When we think of a dinosaur – or any animal, really – we often envision them as healthy adults in the prime of life. Yet, at the same time, we know that dinosaurs didn’t just pop into existence fully-formed. Each and every one started small, a hatchling just a fraction of the size of its parents.
The fact that fossils revealing dinosaurian infancy are hard to find only intensifies the disconnect. There are dinosaurs that we’ve known from subadult or adult skeletons for over a century and yet we know almost nothing at all about what they were like when they hatched. Edmontosaurus, named in 1917, is one such example. Up until recently, the published record of the famous shovel-beaked dinosaur mostly consisted of large bones and skeletons. Now that’s changed.
Back in 2017, Mateusz Wosik, Mark Goodwin, and David Evans described a nestling-sized Edmontosaurus specimen from the collections at the University of California Museum of Paleontology. The partial skeleton indicated that baby Edmontosaurus principally walked on all fours, just like adults, and there wasn’t a change in gait with age. Then, earlier this year, Andrew Farke and Eunice Yip described the femur of a juvenile Edmontosaurus that hints that this dinosaur grew up in a pattern similar to related, better-known hadrosaurs. Now Wosik, Goodwin, and Evans are back with nestling-size Edmontosaurus skull bones that outline how this dinosaur’s skull changed shape with age.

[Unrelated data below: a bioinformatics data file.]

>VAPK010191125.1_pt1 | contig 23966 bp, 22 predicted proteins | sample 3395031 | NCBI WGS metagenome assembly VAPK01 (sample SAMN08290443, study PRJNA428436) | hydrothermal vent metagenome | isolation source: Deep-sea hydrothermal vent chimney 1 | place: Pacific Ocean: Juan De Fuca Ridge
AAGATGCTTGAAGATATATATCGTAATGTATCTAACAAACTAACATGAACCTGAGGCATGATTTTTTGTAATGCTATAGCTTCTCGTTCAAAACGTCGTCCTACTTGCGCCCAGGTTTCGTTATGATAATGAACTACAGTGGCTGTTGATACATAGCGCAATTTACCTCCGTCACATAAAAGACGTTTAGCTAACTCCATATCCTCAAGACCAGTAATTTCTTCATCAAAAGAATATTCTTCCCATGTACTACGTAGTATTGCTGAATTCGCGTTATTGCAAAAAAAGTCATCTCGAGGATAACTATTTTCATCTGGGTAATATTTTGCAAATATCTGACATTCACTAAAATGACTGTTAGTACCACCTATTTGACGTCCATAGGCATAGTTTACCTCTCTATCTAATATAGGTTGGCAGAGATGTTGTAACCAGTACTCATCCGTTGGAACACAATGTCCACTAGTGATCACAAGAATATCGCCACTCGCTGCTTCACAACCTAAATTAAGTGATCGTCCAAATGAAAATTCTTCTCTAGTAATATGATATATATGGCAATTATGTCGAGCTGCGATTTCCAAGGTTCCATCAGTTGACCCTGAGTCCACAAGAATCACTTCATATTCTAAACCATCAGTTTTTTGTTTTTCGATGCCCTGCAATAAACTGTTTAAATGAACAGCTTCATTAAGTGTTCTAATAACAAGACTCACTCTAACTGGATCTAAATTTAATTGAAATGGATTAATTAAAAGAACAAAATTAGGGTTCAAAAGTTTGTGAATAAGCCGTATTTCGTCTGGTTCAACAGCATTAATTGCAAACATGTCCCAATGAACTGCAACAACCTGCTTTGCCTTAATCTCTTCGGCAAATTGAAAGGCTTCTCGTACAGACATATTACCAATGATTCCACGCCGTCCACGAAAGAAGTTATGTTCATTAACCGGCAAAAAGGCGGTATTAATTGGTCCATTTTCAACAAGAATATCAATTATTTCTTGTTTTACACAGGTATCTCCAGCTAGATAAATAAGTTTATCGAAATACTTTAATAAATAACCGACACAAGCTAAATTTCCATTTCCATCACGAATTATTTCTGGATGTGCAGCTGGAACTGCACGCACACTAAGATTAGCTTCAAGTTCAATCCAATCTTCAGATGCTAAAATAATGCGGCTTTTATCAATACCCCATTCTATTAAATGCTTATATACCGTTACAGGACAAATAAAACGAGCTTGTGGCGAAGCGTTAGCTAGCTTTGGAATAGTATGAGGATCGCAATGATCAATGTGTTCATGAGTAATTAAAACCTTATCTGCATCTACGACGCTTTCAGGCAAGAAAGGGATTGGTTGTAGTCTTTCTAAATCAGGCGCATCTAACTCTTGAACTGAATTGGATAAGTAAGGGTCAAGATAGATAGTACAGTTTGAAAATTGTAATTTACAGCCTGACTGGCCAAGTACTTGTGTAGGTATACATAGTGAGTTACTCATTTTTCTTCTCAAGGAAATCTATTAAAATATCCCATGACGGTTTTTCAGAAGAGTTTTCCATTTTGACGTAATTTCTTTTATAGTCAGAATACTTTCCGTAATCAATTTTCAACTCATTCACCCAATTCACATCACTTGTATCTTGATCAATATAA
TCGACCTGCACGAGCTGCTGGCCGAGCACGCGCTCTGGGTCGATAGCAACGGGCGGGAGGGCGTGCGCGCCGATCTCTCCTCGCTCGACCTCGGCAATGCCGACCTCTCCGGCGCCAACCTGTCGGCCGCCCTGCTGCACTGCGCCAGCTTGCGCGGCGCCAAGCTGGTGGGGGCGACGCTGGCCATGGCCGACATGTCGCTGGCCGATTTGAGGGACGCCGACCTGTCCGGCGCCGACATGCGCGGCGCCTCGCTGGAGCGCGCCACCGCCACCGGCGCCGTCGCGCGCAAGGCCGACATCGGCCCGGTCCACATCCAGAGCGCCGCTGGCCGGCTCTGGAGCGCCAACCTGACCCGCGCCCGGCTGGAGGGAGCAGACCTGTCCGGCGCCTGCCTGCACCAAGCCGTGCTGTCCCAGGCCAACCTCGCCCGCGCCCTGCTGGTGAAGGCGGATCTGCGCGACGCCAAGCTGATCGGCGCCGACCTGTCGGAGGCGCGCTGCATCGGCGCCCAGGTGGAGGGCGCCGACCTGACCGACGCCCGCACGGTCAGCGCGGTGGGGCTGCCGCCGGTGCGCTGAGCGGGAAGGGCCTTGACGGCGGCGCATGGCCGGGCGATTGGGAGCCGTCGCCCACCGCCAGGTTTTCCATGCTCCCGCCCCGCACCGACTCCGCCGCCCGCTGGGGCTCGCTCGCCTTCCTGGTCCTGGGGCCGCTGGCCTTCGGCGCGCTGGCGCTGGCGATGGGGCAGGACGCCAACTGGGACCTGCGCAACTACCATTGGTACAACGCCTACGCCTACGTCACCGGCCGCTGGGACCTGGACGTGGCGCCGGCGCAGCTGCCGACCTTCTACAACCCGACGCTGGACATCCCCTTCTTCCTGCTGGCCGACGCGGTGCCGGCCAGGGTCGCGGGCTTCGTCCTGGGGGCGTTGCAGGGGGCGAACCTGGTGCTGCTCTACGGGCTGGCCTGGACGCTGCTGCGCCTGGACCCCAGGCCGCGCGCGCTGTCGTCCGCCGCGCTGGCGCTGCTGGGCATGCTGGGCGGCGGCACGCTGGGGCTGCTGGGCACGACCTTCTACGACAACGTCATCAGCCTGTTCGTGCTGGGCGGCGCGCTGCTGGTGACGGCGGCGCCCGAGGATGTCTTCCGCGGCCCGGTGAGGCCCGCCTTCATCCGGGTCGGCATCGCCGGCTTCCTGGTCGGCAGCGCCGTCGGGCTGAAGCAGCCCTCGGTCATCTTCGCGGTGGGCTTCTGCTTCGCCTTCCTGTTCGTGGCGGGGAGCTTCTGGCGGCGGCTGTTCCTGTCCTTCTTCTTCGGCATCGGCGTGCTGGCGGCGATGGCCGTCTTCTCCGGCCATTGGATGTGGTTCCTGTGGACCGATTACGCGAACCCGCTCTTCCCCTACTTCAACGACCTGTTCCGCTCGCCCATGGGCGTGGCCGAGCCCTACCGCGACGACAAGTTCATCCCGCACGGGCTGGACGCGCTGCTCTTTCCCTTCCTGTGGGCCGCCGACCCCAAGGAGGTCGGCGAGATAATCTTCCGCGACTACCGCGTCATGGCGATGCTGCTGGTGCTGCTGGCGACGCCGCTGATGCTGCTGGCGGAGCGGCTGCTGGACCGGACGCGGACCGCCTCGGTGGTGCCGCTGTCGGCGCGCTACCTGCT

The four bones, found in the Hell Creek Formation of northeastern Montana, are from multiple individuals. Each is part of a lower jaw, including the parts that held the dinosaur’s densely-packed teeth. And it’s these bones – the dentaries – that provide some insight on how age altered Edmontosaurus.
The dentary bones of hadrosaurs are very variable between one individual and another. Following from this, Wosik and colleagues write, the facial bones of these dinosaurs would have been variable, as well, meaning that young Edmontosaurus might look very different from each other. This matters in identifying hadrosaur material as part of an existing species or something new. Wosik, Goodwin, and Evans attribute the Hell Creek skull pieces to Edmontosaurus because it’s the only hadrosaur in the formation, but what about Alaska?
Late Cretaceous bones found in the far north were initially identified as Edmontosaurus, then reassigned to a new genus called Ugrunaaluk. But this determination was made on the basis of juvenile-age skull bones. If we know that juvenile Edmontosaurus were highly-variable in their skull shape during their youth, then it’s possible that the Alaskan fossils really do belong to Edmontosaurus, after all. Resolving the issue will require comparing adult material from Alaska to adult Edmontosaurus bones from further south, avoiding the anatomical squishiness of youth.